Anyone who expected England’s pub and restaurant market to spring miraculously back to life all flags flying on the Fourth of July hadn’t read the programme notes.

All the data pointed to a sedate reopening. Only just over half of operators said they would be opening even some of their sites. In the end just 45% of pubs and bars welcomed customers back.

Consumers too had made it clear throughout lockdown that they were nervous about returning, with only about 20% raring to go no matter what, 20% not going anywhere and the rest needing active encouragement. Pick your survey; they all said just about the same thing.

And if you wanted a real life example of what reopening might look like, you only had to look at the experience of the US. States there began reopening bars and restaurant during May, and sites that were trading after a couple of weeks were reporting sales at around 54% of pre-coronavirus levels, according to data from Nielsen CGA, CGA’s Chicago-based research business.

Some states like Texas did better, recording trading at 68% of their pre-coronavirus norm a fortnight after opening for inside eating and drinking, and looking at week-on-week increases of 20% to 30%.

So by that measure any operator this side of the Atlantic that hit 50% of normal sales on their first weekend back should justifiably feel pretty satisfied, and if as reported some reached as high as 80%, they might even treat themselves to a celebratory tipple.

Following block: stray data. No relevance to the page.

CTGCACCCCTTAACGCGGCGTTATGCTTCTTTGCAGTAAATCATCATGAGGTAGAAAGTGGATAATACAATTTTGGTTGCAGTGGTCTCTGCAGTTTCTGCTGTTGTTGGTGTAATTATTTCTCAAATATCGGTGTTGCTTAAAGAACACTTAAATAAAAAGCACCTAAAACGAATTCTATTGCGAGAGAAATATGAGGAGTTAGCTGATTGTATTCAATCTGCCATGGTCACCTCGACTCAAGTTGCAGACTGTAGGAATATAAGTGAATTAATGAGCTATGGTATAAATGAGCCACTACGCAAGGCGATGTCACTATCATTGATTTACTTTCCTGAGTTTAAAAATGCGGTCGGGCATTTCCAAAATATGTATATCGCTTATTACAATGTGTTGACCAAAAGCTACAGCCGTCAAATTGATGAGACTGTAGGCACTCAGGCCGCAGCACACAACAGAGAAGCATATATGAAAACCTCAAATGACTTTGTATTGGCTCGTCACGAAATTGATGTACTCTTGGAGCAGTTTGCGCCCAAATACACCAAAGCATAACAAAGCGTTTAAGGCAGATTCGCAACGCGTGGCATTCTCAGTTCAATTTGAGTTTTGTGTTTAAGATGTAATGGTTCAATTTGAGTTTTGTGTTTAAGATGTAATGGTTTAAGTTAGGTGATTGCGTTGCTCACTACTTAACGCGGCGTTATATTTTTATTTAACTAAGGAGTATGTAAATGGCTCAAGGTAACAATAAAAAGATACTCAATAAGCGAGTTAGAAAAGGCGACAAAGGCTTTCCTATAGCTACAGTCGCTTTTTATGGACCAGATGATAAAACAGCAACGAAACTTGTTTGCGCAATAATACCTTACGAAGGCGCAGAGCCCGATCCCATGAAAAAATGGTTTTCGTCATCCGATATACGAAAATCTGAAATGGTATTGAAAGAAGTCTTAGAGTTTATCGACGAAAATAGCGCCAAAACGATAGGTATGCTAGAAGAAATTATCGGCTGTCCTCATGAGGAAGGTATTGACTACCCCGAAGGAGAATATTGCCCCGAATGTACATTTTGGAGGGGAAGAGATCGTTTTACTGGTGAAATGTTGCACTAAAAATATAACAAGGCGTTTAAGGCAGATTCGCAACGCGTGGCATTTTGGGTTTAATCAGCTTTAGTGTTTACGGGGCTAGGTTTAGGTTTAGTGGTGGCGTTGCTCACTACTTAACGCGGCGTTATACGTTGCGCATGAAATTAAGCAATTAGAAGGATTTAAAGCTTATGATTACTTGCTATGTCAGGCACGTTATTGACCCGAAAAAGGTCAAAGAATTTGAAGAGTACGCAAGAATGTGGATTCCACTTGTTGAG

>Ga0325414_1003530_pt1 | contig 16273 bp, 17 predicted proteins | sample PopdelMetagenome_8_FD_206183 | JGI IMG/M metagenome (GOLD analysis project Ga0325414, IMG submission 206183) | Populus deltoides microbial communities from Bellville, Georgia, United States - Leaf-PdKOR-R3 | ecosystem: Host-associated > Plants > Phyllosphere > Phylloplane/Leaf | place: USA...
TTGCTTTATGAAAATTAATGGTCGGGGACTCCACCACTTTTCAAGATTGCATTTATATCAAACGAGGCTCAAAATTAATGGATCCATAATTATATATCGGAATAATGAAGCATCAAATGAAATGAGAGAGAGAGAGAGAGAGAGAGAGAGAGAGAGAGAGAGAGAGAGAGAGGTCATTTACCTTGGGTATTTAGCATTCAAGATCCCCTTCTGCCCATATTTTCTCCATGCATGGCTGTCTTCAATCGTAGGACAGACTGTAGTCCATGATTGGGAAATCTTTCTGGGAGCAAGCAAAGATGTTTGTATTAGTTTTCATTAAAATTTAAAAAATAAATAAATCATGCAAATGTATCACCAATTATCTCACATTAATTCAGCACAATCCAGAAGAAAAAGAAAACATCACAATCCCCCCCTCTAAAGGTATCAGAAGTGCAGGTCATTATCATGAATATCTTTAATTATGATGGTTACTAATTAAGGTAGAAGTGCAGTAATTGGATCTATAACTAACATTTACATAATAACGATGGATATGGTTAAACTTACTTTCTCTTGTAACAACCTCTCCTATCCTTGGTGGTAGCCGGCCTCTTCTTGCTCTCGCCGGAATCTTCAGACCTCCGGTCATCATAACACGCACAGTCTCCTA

With little or no trouble reported, and A&Es not over-run with drunks, a subdued couple of days was a good result all round for the industry.

But as the US has also shown, it is likely to be a long and probably rocky road back to market health and profitability. We all know what’s been happening in Texas and Florida, and now California.

Fear of new coronavirus outbreaks is real. It doesn’t matter what we individually feel about the wisdom of new lockdowns, local or national, it’s what the wider public, our customers, think that’s important.

Numbers of confirmed cases, and deaths, continue downwards in the UK, but the surge in new cases across much of the south of the United States has put a brake on the recovery of the out-of-home market there. Sales growth nationally has slowed and gone into reverse in some states such as Texas as restrictions on trading have been re-imposed.

Latest Nielsen CGA data show that at a national level sales in bars and restaurants that were open were only 10% down on the pre-coronavirus norm in the week to June 27, representing a +220% increase on March 28 when shutdown started. However, in Florida, sales were flat after weeks of growth and in Texas sales dropped by -4% , and that was before new restrictions kicked in.

Texas governor Greg Abbott has now closed all bars and establishments with more than 51% of sales from alcohol apart for delivery and take-out. Restaurants have remained open for dine-in, but at no more than 50% capacity.

Florida Governor Ron DeSantis ordered a similar bar shutdown, and pointed the finger of blame squarely at the bar market: “If folks just follow the guidelines, we’re going to be in good shape. When you depart from that, then it becomes problematic.”

The message to on-lookers this side of the pond is pretty clear. Doing everything to mitigate the chance of a spike in infections here should be front-of-mind for all hospitality operators.